NEW YORK (Reuters) - Rocker Jon Bon Jovi has stepped onto the culinary stage and opened a restaurant — one with no prices on the menu and only a suggested donation to cover the cost of the meal.
The JBJ Soul Kitchen, which opened on Wednesday in Red Bank, N.J., offers gourmet meals to diners who can choose to either pay a nominal charge, or volunteer their time in lieu of payment.
“At a time when one in five households are living at or below the poverty level, and at a time when one out of six Americans are food insecure, this is a restaurant whose time has come,” New Jersey-born Bon Jovi said in a statement.
“This is a place based on and built on community — by and for the community,” he said of the restaurant located in a former mechanic shop.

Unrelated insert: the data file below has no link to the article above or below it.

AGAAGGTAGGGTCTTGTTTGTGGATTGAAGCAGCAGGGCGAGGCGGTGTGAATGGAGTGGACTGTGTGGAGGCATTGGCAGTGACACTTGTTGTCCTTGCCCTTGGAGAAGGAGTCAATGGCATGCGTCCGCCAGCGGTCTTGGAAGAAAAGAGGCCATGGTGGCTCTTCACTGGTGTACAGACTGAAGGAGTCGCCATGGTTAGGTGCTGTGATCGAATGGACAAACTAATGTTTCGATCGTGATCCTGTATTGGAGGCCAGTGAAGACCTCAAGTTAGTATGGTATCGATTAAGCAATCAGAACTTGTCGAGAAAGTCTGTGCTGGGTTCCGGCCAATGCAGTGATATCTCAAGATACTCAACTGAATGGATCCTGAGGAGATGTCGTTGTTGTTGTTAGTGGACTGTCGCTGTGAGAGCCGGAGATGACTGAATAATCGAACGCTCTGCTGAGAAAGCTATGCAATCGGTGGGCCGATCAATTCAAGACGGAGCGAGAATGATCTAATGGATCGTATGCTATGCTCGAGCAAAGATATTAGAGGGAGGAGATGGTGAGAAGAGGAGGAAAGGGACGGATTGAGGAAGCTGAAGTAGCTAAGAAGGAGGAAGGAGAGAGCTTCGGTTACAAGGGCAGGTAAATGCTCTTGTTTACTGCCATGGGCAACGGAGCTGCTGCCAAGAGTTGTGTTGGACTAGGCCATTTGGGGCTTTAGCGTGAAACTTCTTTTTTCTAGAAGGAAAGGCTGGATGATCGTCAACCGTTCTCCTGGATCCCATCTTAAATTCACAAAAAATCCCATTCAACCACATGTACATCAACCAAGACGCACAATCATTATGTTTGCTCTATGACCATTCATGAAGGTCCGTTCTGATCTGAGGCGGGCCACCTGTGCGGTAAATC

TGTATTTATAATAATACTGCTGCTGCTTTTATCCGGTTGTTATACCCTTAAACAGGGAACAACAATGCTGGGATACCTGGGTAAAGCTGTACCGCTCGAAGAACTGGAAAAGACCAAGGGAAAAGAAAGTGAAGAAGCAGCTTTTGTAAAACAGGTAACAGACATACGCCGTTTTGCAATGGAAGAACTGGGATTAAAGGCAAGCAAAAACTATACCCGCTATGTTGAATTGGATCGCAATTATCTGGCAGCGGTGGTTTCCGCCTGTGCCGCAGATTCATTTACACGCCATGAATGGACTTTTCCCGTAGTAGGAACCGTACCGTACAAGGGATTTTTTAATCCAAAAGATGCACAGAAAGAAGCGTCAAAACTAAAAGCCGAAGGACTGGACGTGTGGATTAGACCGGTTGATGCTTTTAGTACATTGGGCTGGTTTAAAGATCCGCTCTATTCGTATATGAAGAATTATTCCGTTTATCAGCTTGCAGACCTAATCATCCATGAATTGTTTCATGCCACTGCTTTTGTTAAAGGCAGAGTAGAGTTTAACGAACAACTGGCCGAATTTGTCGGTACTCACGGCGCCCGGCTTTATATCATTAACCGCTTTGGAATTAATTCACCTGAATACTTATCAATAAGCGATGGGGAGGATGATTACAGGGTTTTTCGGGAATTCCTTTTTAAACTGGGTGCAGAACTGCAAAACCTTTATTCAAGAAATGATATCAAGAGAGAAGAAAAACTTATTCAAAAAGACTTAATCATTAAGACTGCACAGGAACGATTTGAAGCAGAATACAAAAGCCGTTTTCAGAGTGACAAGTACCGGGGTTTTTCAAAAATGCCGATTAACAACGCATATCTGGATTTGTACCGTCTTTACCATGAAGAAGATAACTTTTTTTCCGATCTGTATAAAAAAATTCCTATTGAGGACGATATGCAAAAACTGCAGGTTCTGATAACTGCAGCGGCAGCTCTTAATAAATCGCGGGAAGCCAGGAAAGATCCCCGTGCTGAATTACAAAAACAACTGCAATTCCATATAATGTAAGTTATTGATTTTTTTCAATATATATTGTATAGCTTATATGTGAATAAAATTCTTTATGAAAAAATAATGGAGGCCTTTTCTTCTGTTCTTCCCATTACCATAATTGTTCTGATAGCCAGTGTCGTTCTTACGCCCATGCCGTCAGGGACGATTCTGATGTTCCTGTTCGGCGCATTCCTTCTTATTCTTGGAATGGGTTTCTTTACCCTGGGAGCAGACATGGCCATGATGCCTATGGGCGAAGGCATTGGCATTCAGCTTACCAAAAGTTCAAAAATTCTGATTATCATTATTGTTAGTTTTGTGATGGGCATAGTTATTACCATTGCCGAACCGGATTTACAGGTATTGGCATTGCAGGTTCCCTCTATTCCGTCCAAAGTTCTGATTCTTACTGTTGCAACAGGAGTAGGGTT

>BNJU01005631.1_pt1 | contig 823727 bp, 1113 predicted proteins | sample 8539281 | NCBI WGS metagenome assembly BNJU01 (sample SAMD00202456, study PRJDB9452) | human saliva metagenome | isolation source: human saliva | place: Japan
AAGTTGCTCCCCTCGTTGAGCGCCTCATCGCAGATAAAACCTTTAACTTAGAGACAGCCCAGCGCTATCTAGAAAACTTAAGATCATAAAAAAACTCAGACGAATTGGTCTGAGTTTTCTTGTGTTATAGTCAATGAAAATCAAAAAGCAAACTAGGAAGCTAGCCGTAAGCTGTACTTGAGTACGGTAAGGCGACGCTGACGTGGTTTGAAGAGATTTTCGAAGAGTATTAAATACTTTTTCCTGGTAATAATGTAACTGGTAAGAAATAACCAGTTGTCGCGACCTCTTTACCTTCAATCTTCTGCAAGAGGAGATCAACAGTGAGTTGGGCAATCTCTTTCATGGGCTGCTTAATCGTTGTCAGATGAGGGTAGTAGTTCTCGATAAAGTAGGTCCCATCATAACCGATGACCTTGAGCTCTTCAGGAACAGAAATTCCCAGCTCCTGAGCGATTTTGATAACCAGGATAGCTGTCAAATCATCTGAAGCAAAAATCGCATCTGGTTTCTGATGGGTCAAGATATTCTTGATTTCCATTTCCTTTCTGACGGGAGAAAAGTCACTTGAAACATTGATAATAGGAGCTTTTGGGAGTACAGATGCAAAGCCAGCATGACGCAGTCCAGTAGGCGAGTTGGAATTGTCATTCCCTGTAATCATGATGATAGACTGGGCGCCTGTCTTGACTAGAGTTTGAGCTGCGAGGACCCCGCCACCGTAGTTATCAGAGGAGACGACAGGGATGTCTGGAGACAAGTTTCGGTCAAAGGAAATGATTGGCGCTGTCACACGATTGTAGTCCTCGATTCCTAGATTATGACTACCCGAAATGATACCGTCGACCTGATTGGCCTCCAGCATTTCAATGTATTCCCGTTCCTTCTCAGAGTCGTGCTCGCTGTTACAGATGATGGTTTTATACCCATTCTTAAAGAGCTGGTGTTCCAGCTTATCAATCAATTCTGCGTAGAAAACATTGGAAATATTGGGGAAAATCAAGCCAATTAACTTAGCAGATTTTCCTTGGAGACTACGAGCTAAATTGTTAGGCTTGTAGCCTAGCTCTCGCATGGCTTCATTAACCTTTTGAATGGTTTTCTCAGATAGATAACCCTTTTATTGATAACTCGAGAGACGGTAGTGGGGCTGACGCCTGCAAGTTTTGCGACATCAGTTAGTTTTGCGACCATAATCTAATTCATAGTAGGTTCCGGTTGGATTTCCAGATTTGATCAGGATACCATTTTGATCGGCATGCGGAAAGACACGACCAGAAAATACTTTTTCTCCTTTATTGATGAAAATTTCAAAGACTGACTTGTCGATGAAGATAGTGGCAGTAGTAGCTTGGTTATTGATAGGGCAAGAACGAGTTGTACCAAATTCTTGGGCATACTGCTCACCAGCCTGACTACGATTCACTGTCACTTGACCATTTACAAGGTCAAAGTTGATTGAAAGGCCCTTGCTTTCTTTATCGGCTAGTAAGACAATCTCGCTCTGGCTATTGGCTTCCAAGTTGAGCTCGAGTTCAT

The JBJ Soul Kitchen, which was two years in the planning, serves meals to people who have earned them through volunteering at the restaurant or at other local organizations, the Jon Bon Jovi Soul Foundation, the rocker’s anti-poverty charity, said on its website.
Volunteers earn their meals through food-prep, busing tables or stocking shelves.
Cash-paying customers who pay a suggested donation of $20 for a three-course meal are also welcome at the restaurant, which sources ingredients from its own organic gardens, with natural foods also donated by local merchants.
Reporting by Chris Michaud; editing by Patricia Reaney